Thomas Addison reported in the mid-1800s on a series of patients who had succumbed to a disease -later named after him - associated with degeneration of the adrenal glands. Foreshadowing a relation between the adrenal cortex and the immune system, he noted that the blood of one patient 'had a considerable excess of white corpuscles'. By the early 1900s patients with Addisons disease, as well as adrenalectomized animals, were known to suffer from low blood glucose and salt loss. These effects were traced in the 1930s to two distinct hormones from the adrenal cortex, each essential for life: glucocorticoids, which influenced blood glucose; and mineralocorticoids, which regulated salt balance. The vital role of mineralocorticoids was well explained by their effects on salt balance, but that of glucocorticoids could not be accounted for by effects on glucose, and remained obscure for many years. By 1940 it was known that glucocorticoids exert numerous other actions, in particular on lymphoid tissue: Addisonian patients and adrenalectomized rats had enlarged thymuses, and glucocorticoids caused atrophy of the thymus and other lymphoid organs.
Harvey Cushing in 1932 described a disease later ascribed to excessive secretion of glucocorticoids. Symptoms such as glucose intolerance, fat redistribution and heightened susceptibility to infection which accompany Cushings syndrome are nowadays most often encountered as undesirable side-effects of glucocorticoid therapy.
Around 1930 it became clear that there is an intimate relationship between glucocorticoids and stress. Stress from almost any source - cold, injury, infection, fright, and other challenges to homeostasis - stimulated glucocorticoid secretion. The resulting high levels of glucocorticoids protected against stress and sustained life, and for a long time were thought to somehow enhance the activity of normal defense mechanisms. A separate protective role for glucocorticoids emerged later from observations that adrenalectomized animals, which died if stressed, could survive moderate - though not severe - stress if maintained on basal levels of glucocorticoids. Such basal levels exert 'permissive' effects essential to maintain a wide range of homeostatic mechanisms, including blood pressure regulation and certain immune reactions.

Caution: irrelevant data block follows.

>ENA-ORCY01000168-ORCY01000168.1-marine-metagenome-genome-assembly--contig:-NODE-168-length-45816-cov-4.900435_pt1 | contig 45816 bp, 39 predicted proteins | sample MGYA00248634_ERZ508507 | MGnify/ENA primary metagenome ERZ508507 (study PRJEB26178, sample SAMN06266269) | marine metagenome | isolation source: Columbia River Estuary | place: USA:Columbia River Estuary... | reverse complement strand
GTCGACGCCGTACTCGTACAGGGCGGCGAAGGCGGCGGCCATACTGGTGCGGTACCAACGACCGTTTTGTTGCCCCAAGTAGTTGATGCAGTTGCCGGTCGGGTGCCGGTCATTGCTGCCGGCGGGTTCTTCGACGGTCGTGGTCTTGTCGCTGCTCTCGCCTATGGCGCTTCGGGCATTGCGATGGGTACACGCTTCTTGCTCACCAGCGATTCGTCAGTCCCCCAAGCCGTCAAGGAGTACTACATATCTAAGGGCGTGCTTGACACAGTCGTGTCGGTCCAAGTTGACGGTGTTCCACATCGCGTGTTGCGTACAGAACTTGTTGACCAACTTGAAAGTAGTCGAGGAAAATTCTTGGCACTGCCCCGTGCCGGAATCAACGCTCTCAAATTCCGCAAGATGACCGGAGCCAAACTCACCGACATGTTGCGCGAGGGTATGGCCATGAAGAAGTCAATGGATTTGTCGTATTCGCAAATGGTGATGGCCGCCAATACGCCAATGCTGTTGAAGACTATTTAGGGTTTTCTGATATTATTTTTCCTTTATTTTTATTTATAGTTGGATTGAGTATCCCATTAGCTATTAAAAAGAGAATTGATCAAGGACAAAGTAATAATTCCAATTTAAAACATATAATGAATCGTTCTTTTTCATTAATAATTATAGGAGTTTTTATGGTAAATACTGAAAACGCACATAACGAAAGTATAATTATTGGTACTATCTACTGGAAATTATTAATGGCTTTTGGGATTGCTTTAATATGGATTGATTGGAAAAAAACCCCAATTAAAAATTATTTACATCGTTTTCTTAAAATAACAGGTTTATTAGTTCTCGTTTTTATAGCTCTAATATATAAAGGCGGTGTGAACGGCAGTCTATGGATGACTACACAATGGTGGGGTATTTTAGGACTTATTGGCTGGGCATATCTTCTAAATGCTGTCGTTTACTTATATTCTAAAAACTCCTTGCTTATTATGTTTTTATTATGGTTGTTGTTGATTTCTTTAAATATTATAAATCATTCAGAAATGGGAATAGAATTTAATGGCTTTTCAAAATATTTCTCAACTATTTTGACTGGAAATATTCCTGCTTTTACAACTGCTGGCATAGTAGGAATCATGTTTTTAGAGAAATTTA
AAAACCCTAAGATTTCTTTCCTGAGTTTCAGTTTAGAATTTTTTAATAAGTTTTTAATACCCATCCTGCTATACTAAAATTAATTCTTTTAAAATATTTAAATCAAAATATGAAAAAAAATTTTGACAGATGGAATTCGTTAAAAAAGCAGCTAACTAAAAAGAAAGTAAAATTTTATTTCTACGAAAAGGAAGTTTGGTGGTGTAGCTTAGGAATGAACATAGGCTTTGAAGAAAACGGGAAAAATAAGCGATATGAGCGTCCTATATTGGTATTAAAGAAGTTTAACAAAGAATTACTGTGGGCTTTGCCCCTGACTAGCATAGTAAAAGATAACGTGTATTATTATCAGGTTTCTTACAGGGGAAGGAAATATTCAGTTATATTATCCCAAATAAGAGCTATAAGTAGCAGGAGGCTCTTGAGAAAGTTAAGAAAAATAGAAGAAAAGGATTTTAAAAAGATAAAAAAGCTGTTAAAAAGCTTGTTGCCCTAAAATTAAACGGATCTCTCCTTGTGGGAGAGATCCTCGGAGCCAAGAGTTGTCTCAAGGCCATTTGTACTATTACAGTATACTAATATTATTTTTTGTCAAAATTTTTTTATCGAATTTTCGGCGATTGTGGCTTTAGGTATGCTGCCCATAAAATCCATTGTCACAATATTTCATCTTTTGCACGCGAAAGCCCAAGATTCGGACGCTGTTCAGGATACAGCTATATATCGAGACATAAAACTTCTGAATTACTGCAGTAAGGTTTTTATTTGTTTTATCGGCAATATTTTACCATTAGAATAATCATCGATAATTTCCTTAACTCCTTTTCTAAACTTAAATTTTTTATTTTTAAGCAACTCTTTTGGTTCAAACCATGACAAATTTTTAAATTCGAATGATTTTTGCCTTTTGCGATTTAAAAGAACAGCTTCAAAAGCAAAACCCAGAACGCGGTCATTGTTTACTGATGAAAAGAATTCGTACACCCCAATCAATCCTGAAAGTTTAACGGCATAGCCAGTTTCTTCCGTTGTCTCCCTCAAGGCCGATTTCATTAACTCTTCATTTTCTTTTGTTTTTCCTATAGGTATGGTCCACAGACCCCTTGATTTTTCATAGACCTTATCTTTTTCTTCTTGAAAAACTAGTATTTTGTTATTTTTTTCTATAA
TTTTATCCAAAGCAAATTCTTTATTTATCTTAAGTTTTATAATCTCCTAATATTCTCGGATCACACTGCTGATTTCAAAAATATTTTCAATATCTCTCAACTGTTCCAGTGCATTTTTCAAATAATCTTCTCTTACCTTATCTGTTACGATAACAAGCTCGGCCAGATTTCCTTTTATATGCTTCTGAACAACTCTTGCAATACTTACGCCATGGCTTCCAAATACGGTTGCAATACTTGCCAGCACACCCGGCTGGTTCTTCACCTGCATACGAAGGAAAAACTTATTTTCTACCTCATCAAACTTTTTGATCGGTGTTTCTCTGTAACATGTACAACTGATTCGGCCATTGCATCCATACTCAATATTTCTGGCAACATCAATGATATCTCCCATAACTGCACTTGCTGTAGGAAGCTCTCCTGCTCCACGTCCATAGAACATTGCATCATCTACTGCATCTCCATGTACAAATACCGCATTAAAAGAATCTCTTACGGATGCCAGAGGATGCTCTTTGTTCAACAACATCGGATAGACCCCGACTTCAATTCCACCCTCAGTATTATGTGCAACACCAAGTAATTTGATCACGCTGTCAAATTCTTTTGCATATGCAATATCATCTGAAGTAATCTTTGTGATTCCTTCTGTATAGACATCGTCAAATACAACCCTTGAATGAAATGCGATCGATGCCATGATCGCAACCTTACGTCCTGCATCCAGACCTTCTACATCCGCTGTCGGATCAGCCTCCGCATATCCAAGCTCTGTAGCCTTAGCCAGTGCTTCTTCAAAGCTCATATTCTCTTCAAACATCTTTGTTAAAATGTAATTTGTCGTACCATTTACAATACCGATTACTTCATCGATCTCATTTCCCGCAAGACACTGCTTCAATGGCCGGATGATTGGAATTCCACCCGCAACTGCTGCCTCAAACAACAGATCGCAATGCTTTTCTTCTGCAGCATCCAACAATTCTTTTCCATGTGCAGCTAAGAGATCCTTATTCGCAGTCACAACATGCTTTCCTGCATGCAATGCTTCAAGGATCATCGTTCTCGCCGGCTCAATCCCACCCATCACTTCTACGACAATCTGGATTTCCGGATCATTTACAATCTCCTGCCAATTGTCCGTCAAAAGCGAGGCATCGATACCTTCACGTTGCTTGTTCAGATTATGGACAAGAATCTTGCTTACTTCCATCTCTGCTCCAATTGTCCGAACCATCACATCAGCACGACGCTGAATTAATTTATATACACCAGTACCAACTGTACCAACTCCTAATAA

The principal natural glucocorticoids are Cortisol and corticosterone (Figure 1), the former predominating in humans and the latter in rodents. For many years cortisone, which was isolated in the 1940s, was thought to be the principal glucocorticoid, but it is now known to require conversion to Cortisol for biological activity by reduction of the ketone group at carbon 11 to a hydroxyl group (Figure 1).
Until 1949 the main clinical use of glucocorticoids was for replacement therapy of patients with hormone deficiency. That year the biomedical world was electrified by the totally unexpected discovery that large doses of cortisone exerted powerful antiinflammatory activity, dramatically alleviating the symptoms of rheumatoid arthritis. This development led to a spectacular rise in applications of glucocorticoids - the 'miracle drugs' of the 1950s - and set the stage for much of their current clinical use. Innumerable derivatives of the glucocorticoids were synthesISBN: 0-12-226765-6
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